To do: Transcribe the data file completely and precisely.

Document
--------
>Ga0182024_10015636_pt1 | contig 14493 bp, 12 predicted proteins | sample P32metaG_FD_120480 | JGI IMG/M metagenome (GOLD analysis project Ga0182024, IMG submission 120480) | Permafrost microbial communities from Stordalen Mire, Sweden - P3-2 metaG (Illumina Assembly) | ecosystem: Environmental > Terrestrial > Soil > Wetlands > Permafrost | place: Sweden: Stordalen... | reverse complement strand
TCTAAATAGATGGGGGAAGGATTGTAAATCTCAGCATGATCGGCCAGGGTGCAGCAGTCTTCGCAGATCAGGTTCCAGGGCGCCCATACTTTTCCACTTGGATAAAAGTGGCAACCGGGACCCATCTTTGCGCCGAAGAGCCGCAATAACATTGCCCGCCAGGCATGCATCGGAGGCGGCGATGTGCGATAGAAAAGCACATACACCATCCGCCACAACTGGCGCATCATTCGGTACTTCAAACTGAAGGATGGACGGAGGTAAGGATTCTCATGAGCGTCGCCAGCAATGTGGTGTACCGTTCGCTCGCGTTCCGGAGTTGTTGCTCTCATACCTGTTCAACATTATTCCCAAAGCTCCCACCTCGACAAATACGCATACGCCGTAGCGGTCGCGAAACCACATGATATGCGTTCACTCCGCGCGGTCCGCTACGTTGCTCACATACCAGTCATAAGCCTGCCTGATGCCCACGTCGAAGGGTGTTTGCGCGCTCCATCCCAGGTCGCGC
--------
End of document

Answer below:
>Ga0182024_10015636_pt1 | contig 14493 bp, 12 predicted proteins | sample P32metaG_FD_120480 | JGI IMG/M metagenome (GOLD analysis project Ga0182024, IMG submission 120480) | Permafrost microbial communities from Stordalen Mire, Sweden - P3-2 metaG (Illumina Assembly) | ecosystem: Environmental > Terrestrial > Soil > Wetlands > Permafrost | place: Sweden: Stordalen... | reverse complement strand
TCTAAATAGATGGGGGAAGGATTGTAAATCTCAGCATGATCGGCCAGGGTGCAGCAGTCTTCGCAGATCAGGTTCCAGGGCGCCCATACTTTTCCACTTGGATAAAAGTGGCAACCGGGACCCATCTTTGCGCCGAAGAGCCGCAATAACATTGCCCGCCAGGCATGCATCGGAGGCGGCGATGTGCGATAGAAAAGCACATACACCATCCGCCACAACTGGCGCATCATTCGGTACTTCAAACTGAAGGATGGACGGAGGTAAGGATTCTCATGAGCGTCGCCAGCAATGTGGTGTACCGTTCGCTCGCGTTCCGGAGTTGTTGCTCTCATACCTGTTCAACATTATTCCCAAAGCTCCCACCTCGACAAATACGCATACGCCGTAGCGGTCGCGAAACCACATGATATGCGTTCACTCCGCGCGGTCCGCTACGTTGCTCACATACCAGTCATAAGCCTGCCTGATGCCCACGTCGAAGGGTGTTTGCGCGCTCCATCCCAGGTCGCGC